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In a Room I Trap the Absence of a Room

It would be safe to say that every artist has two sides to his personality. There is an introspective side that internalizes reactions to stimuli, mulls over them and lets parts of them stick like mollusks on the crags of a fortified self. And there is a public side, an outreaching, pleading, extroverted one that compels him to churn those reactions out in a no-holds-barred kind of way. The motif of Persephone, who divided her time between the subterranean regions of the earth and the world above, can be an appropriate one for illustrating the duality of self, particularly an artist’s. Bouts of withdrawal (if they are honest) result in painfully bare, frighteningly transparent offerings to a world that can be as cold as it can be receptive. It is a brave endeavour, made braver still when it comes from a source half reclusive.

‘Two girls there are: within the house/ One sits; the other, without/ Daylong a duet of shade and light/ Plays between these’, begins a poem by Plath titled ‘Two Sisters of Persephone’. I have always read it in a context more universal than strictly feminist interpretations of it allow. Those who create and write and act do sit outside the very house they work in, and there certainly is a duet of shade and light, of contradictions, playing forever between them. They may be introverted as people but guilty of gross outbursts of life and colour as artists. Degas, for instance, was a recluse by 19th century French standards. He prided himself on his taciturnity. Historians are still faced with condensation on windows looking into his private life. ‘Painting is private life,’ he famously asserted. But then those animated dancers and ballerinas! They present a different reality. How could such vivacity come from so frigid a source?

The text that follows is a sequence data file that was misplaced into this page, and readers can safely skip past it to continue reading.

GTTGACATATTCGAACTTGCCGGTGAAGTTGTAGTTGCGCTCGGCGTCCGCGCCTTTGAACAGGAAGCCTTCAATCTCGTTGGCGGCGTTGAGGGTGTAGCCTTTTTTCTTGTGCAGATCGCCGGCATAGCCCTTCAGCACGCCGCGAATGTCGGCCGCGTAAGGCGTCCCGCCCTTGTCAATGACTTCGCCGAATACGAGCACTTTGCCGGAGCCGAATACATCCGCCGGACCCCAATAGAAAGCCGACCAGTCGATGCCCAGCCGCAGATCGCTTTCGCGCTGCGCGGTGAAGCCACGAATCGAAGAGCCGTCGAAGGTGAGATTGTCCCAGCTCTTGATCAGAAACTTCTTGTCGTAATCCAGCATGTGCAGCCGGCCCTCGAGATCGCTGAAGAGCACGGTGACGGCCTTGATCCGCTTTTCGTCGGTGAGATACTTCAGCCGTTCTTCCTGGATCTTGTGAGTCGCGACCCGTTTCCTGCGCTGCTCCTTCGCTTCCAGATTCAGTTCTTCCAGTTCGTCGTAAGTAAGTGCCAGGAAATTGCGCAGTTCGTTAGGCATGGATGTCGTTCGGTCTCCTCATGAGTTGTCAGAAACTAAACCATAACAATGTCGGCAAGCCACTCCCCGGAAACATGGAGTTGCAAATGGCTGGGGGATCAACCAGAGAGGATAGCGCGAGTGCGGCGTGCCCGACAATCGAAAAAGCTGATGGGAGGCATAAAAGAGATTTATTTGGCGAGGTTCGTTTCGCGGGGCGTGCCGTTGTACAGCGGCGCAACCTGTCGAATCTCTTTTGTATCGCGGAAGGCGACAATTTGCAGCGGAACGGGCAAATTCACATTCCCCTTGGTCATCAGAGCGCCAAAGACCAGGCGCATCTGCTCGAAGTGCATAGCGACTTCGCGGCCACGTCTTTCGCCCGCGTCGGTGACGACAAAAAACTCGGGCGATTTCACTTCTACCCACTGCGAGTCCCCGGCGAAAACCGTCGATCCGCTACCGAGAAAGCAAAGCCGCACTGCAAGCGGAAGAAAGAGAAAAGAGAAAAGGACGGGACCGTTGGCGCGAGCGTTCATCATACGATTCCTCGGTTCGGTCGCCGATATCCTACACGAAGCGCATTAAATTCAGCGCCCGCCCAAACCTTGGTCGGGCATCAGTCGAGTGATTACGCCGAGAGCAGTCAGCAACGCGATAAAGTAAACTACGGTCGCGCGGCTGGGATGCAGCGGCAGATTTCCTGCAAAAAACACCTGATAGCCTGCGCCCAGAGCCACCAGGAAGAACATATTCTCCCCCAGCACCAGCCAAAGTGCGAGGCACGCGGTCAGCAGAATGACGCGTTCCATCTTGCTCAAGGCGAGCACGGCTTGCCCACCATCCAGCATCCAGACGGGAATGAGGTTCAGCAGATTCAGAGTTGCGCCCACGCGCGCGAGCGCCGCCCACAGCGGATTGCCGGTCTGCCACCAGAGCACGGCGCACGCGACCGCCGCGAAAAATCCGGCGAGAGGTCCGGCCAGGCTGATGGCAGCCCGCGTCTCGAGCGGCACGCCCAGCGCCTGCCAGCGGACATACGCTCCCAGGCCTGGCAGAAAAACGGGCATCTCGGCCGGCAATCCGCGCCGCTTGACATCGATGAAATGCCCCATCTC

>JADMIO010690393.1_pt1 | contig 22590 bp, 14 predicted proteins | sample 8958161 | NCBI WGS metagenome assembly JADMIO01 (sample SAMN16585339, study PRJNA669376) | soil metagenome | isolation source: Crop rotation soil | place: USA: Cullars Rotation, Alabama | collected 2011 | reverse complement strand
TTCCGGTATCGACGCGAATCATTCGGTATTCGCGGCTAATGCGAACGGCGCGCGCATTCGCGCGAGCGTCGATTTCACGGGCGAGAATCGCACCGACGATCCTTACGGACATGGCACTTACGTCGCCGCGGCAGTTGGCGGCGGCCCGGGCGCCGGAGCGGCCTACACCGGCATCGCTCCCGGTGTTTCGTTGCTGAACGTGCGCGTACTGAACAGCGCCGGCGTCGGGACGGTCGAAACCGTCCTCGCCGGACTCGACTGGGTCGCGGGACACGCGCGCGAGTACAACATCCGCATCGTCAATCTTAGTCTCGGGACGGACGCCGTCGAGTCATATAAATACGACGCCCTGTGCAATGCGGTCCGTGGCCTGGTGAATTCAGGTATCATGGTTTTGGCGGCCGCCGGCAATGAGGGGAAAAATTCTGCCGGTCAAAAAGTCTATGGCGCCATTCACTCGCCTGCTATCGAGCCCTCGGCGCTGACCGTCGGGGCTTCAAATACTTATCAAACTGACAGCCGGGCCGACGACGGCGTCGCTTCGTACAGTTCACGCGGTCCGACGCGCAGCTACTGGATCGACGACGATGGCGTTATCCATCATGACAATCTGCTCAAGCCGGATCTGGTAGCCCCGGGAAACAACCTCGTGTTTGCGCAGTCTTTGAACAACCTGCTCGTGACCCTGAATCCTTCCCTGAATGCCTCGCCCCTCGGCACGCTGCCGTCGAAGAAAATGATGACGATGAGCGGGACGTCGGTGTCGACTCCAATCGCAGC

But it is one thing to balance personal introversion with creative exuberance and another to paint that introversion in an attempt to understand it. That was, in a way, one of the concerns of ‘In a Room I Trap the Absence of a Room’, a group show of works by Madyha Leghari, Yasir Waqas and Ramzan Jafri, held at Taseer Art Gallery in Lahore. The three young artists are recent graduates of the National College of Arts. There is a modesty and seriousness to their works that sets them apart from a lot of young artists who prefer to work with themes more imposing but essentially much less sincere. These three set out to prove that internal dialogues, whether prompted by a sensitivity to psychological, social or political fluctuations, can be translated into images.

In Leghari’s work we see a poet delightfully doused in stream of consciousness. Her moody paintings and prints testify that all minds ramble, all ramblings are insular and all insularities are meaningful. She is concerned with the disparate elements that contribute to the self, the different realities that inform it. Her preferred blues and violets come from those times of day that elude even words like twilight and daybreak. In their elusiveness they come to symbolize a fragmented self. Her digital prints on canvas are photographs of the portions of a house that carry the essence of uncertainty and, to quote from her favourite poet, of ‘decisions and revisions which a minute will reverse’. A storeroom almost reeling with luggage, an open closet with clothes neatly hanging and accessories badly dishevelled, an occasional glimmer of reflected light, a sliver of illumination – these are motifs for a kind of Pinteresque energy that runs through Leghari’s work. She is a girl who likes the treacherous stuff of human conversations.